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Discussion Starter · #1 ·
I am trying to do everything right raising Gable but I am getting to my wits end. Here are the positives:
1. He sleeps all night without crying and without having an accident.
2. He rarely has an accident in the house. It is usually when he is playing and he just stops to pee.
3. He has learned to sit on command.

Now, the thing that is sending me over the edge is the last few hours of the night. There are the longest of the day. Even though he nips during the day, in the evening it turns into biting and almost as if he is angry. There is no controlling him. The more I try to calm him down the more he gets agitated. He does the zoomies, shakes his toys really hard and then lunges and tries to bite.
When he goes into his crate for the night, he just looks sweet and lays down and goes to sleep.
I have given him time outs in the kitchen that is gated when he gets out of control. I don't say bad dog I just put him in there. Is that the wrong thing to do?
Any suggestions? He begins training this coming Tuesday. He is being trained at home.
 

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Sounds pretty normal to me. It does sound like you are doing things correctly. My pups always had some pretty crazy times right before bed time. The only thing I would suggest is make sure he is getting outside and playing hard during the day. Hang in there it does get better.
 

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Discussion Starter · #3 ·
It has been really hard as we have gotten over a foot of snow and he can barely get through it. I try to walk him as much as I can but the weather has not been in my favor.
 

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We call 9:00 the witching hour at our house. Bogey always goes crazy around then. My parents' dogs do the same thing at their house. I think they just get a burst of energy at night. Once Gable learns what things are and are not acceptable to mouth it should get easier, and only you can decide what the rules in your house are, but I wouldn't be too worried about it. It is nice for them to get some energy out before they go to sleep.

If he seems to be alert and in a good place to work, try using the time to play some games. As he gets more into training, you can use the time for some fun work and really stimulate his puppy mind. Practice happy recalls/comes, play hide and seek, use the time to play gently with his feet and ears to get him used to being touched.

You might also try making him work for his dinner earlier in the evening so that he uses up some energy earlier. I would hesitate to treat or feed right before bed, especially with a young puppy, but maybe working for dinner from a Kong or treat ball would be a good idea.

Best of luck to you! It sounds like you have already made some great progress!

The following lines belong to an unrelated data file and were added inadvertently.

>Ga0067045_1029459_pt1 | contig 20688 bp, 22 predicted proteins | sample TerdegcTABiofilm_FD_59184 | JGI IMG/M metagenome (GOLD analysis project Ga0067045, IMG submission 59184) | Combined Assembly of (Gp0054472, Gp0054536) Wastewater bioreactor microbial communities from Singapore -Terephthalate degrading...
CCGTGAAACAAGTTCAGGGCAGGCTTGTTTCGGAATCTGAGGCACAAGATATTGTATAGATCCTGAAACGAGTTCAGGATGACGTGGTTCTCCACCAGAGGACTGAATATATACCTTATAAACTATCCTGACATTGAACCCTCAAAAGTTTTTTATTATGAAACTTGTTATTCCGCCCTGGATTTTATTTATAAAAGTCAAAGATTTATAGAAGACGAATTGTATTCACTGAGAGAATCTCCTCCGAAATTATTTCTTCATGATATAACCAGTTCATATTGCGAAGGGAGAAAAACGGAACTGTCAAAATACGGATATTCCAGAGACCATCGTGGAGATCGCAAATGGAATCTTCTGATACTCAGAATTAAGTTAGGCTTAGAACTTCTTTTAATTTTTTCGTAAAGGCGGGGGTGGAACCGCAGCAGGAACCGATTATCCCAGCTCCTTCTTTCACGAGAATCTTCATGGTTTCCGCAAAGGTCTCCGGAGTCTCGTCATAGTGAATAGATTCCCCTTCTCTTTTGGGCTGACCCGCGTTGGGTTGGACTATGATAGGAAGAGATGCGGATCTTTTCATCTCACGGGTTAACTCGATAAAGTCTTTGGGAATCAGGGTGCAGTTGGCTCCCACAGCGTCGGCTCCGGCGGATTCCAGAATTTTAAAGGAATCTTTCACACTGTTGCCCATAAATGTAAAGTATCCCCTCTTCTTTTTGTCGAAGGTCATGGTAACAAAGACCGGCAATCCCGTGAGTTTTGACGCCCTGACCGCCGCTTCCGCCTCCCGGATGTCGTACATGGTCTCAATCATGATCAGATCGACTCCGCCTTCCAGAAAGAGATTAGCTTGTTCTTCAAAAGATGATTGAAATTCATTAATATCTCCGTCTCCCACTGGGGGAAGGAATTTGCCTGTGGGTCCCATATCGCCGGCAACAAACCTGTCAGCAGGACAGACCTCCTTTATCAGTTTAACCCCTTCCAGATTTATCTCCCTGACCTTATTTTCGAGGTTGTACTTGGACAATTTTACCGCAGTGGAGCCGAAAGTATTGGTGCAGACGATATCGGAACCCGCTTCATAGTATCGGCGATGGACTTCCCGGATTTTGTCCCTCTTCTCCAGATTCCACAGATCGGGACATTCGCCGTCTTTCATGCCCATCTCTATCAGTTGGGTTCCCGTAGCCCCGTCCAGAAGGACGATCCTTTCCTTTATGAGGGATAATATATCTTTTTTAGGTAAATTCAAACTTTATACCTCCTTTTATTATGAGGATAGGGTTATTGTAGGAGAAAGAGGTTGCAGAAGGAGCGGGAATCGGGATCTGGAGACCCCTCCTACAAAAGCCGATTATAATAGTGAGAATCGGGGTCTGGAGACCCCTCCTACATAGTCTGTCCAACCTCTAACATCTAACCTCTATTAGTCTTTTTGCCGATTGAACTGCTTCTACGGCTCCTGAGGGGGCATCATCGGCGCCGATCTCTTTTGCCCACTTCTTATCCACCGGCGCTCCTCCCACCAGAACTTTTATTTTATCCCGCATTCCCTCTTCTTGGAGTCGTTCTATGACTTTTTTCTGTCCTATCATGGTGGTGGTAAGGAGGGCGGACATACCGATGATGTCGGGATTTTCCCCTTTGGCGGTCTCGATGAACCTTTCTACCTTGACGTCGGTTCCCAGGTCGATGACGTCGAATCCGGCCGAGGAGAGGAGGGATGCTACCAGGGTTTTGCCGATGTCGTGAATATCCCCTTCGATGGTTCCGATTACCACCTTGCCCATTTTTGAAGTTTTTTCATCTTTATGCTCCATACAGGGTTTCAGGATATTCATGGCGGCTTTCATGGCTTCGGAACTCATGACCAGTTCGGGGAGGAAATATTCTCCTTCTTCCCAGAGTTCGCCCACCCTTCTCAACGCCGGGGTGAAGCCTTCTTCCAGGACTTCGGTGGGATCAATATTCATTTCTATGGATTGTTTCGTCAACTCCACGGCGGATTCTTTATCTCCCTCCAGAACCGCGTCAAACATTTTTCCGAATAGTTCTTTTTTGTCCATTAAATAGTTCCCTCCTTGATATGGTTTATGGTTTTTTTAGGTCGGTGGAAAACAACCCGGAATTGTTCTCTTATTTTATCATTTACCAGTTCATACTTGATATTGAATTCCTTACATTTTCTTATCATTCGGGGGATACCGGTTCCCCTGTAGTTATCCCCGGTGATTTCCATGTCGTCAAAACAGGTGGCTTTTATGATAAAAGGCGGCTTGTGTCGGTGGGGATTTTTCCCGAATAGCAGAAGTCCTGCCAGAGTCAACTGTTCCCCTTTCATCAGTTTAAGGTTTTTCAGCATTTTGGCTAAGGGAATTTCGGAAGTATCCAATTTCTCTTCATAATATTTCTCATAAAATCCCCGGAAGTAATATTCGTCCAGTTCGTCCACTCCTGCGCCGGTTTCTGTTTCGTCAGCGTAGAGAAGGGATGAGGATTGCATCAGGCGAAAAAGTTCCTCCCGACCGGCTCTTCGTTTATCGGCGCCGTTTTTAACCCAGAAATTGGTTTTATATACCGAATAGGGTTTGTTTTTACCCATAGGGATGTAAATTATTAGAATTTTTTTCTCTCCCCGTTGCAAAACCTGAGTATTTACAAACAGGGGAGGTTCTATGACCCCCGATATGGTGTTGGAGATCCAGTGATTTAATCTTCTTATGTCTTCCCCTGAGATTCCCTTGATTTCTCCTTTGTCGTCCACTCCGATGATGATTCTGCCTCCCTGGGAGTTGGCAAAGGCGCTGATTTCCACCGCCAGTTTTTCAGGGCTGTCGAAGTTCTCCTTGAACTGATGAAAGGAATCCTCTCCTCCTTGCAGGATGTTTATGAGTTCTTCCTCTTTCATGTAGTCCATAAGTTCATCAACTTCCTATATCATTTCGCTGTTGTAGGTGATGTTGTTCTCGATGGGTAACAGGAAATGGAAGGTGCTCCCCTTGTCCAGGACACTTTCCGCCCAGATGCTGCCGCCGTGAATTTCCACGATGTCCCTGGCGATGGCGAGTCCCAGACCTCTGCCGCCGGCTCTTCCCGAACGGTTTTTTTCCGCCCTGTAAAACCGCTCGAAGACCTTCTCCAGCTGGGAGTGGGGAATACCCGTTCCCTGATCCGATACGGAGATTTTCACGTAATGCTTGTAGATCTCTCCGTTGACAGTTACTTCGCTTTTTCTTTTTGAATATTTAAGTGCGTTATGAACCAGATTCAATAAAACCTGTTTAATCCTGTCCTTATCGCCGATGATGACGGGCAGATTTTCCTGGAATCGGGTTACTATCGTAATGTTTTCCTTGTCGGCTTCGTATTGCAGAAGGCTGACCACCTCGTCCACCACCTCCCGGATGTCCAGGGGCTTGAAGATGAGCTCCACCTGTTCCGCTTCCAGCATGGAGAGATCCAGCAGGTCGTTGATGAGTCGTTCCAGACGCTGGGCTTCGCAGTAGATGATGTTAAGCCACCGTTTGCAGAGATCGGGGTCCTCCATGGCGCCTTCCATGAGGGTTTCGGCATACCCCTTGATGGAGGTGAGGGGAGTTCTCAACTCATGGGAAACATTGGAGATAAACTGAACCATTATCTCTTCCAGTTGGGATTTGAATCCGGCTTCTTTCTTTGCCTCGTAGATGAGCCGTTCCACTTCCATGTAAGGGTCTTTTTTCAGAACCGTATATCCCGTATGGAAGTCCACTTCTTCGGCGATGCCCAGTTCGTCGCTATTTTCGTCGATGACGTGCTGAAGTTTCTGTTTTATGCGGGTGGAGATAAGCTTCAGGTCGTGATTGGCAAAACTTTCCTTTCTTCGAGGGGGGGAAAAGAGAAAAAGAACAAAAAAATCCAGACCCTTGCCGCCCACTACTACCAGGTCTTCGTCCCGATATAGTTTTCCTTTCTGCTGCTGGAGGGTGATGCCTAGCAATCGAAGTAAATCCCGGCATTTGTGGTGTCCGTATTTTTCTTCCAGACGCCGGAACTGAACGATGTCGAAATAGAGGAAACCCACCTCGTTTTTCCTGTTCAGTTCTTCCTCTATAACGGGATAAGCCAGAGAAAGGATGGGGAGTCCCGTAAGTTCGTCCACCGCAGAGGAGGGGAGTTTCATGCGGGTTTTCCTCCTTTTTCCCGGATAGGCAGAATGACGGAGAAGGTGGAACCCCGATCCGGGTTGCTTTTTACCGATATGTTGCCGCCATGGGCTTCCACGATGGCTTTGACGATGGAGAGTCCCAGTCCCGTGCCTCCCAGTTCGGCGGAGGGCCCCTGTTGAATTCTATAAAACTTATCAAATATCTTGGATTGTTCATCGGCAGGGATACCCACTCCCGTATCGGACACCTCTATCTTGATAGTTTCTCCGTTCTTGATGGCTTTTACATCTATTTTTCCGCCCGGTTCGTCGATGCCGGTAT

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I am not an expert - but I am an excellent parent and have learned over the years how to read children very well. I apply the same skills with raising puppies.

Even if there is a lot of snow, you have to try to get out with Gable. Not only is he getting fresh air and exercise outdoors, he is smelling, seeing people, and hearing different noises. I have had a golden puppy here for the last three winters. I invested in snow bibs (Cabellas), great boots (Target), and a heavy down coat. Thats my outfit - first thing in the morning, I put it on, they go potty in our yard, and off we go. I've trained them to go potty before we go, so we are not zig zagging down the street. Get that out of the way - soon enough Gable will learn - we are not leaving until that is done.

I have fallen on my butt with three dogs looking at me because of the ice and I have had neighborhood dogs charge out at us as we walk by with those darn electronic fences - but if they are getting exercise and fresh air on a regular basis, its no big deal for them. I can trust their behavior.

I wasn't always as this way - I made huge mistakes with our other dogs in my lifetime - they were not my priority - they couldn't be. That makes a difference, too. When I discovered that exercise and fresh air was the answer, before even eating, I felt really dumb. It was so obvious.

So - you've got a great pup there - wow - and I know he is young - but he probably could use even 20 minutes sniffing around in the yard or just a walk around the block - even if you have to carry him part of the way : )

I walk three Golden retrievers for an hour and 15 minutes (minimum) every day. That is five miles at the pace we go. I have lost 26 pounds from my pre-Golden days.

Other thoughts - be very careful of the jumping and rough-housing. Gate the stairs off. In no time he'll learn how to fly up and down those. You don't want him to get hurt.

On the nipping - I used a bully stick as a diversion. I allowed all three of my pups to taste my hands, and my fingers were often right next to their mouths as they chewed. I also rubbed their gums with my fingers. You could feel the teeth coming in. It just made sense - and it worked. None of them have ever bitten me or anyone else. The nipping stopped. Today I can take anything out of their mouths, I can slip a pill in if I need to, and the vet can easily examine them. They have had my hands all inside their mouths - my fingers are not strange to them - they know good things come from my hands. I regularly clean and massage their ears. This way the vet can examine them with no problems too - they love having their ears rubbed - it relaxes them - they all get their turn.